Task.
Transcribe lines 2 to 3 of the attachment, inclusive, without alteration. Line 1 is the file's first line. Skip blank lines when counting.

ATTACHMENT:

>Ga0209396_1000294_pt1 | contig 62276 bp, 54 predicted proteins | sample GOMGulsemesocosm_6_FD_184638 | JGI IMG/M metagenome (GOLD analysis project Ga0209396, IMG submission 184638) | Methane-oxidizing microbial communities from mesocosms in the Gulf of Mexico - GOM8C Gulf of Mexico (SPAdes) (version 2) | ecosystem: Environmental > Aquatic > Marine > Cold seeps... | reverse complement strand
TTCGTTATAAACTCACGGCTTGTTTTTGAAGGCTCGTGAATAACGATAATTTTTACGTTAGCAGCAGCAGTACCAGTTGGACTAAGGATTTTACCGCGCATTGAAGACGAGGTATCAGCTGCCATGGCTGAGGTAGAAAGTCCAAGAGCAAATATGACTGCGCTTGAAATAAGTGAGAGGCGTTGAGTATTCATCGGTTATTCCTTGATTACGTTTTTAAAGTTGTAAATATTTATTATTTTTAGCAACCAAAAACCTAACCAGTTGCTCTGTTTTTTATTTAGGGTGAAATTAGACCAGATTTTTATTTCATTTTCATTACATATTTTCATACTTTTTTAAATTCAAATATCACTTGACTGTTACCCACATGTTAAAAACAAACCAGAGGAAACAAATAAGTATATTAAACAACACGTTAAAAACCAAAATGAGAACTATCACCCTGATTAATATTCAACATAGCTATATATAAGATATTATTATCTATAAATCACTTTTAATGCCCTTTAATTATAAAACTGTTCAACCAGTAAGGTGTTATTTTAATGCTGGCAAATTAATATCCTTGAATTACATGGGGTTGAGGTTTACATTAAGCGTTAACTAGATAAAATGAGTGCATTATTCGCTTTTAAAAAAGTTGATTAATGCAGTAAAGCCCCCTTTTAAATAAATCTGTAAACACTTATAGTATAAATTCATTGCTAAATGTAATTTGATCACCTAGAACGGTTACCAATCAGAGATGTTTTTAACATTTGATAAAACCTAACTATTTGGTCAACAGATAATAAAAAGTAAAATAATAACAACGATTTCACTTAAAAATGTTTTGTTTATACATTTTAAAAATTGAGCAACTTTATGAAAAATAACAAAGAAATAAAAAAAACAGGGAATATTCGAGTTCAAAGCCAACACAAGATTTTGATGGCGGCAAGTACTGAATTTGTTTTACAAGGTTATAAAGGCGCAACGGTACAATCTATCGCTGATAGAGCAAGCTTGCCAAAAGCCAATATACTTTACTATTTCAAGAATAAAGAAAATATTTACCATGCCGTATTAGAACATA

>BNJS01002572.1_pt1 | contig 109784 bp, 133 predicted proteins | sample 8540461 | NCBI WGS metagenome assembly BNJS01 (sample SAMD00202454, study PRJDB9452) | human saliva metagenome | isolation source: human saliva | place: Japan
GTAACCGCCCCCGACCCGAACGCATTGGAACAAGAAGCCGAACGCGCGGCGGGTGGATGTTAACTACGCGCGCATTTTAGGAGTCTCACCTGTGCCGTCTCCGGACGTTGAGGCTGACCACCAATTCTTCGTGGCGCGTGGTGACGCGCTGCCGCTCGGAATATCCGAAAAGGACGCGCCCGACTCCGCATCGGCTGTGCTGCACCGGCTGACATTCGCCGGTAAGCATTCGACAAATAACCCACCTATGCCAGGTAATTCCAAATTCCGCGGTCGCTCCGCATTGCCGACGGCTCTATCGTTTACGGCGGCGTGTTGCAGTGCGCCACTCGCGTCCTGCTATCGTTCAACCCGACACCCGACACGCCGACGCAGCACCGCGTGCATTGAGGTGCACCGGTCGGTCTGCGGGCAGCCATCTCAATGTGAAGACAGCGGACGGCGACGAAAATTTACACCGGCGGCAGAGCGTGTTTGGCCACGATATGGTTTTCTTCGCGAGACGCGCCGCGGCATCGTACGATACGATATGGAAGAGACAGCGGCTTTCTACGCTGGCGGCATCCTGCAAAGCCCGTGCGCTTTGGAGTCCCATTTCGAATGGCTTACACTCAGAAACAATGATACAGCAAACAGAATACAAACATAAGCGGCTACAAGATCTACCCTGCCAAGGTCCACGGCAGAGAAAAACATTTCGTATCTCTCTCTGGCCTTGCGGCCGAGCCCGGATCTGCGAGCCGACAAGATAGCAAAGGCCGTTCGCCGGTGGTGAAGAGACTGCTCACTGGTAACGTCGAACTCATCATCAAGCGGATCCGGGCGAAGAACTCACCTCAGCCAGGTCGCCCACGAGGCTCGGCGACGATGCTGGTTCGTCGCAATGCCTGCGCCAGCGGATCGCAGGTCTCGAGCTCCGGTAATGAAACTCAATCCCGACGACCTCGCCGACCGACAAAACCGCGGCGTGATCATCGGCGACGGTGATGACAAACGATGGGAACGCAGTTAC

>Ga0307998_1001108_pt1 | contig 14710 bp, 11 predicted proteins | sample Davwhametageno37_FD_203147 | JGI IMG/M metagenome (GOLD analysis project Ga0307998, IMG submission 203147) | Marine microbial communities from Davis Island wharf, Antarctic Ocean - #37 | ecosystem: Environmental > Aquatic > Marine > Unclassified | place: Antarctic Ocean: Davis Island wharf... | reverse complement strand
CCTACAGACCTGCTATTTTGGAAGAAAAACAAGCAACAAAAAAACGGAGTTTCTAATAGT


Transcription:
TTCGTTATAAACTCACGGCTTGTTTTTGAAGGCTCGTGAATAACGATAATTTTTACGTTAGCAGCAGCAGTACCAGTTGGACTAAGGATTTTACCGCGCATTGAAGACGAGGTATCAGCTGCCATGGCTGAGGTAGAAAGTCCAAGAGCAAATATGACTGCGCTTGAAATAAGTGAGAGGCGTTGAGTATTCATCGGTTATTCCTTGATTACGTTTTTAAAGTTGTAAATATTTATTATTTTTAGCAACCAAAAACCTAACCAGTTGCTCTGTTTTTTATTTAGGGTGAAATTAGACCAGATTTTTATTTCATTTTCATTACATATTTTCATACTTTTTTAAATTCAAATATCACTTGACTGTTACCCACATGTTAAAAACAAACCAGAGGAAACAAATAAGTATATTAAACAACACGTTAAAAACCAAAATGAGAACTATCACCCTGATTAATATTCAACATAGCTATATATAAGATATTATTATCTATAAATCACTTTTAATGCCCTTTAATTATAAAACTGTTCAACCAGTAAGGTGTTATTTTAATGCTGGCAAATTAATATCCTTGAATTACATGGGGTTGAGGTTTACATTAAGCGTTAACTAGATAAAATGAGTGCATTATTCGCTTTTAAAAAAGTTGATTAATGCAGTAAAGCCCCCTTTTAAATAAATCTGTAAACACTTATAGTATAAATTCATTGCTAAATGTAATTTGATCACCTAGAACGGTTACCAATCAGAGATGTTTTTAACATTTGATAAAACCTAACTATTTGGTCAACAGATAATAAAAAGTAAAATAATAACAACGATTTCACTTAAAAATGTTTTGTTTATACATTTTAAAAATTGAGCAACTTTATGAAAAATAACAAAGAAATAAAAAAAACAGGGAATATTCGAGTTCAAAGCCAACACAAGATTTTGATGGCGGCAAGTACTGAATTTGTTTTACAAGGTTATAAAGGCGCAACGGTACAATCTATCGCTGATAGAGCAAGCTTGCCAAAAGCCAATATACTTTACTATTTCAAGAATAAAGAAAATATTTACCATGCCGTATTAGAACATA

>BNJS01002572.1_pt1 | contig 109784 bp, 133 predicted proteins | sample 8540461 | NCBI WGS metagenome assembly BNJS01 (sample SAMD00202454, study PRJDB9452) | human saliva metagenome | isolation source: human saliva | place: Japan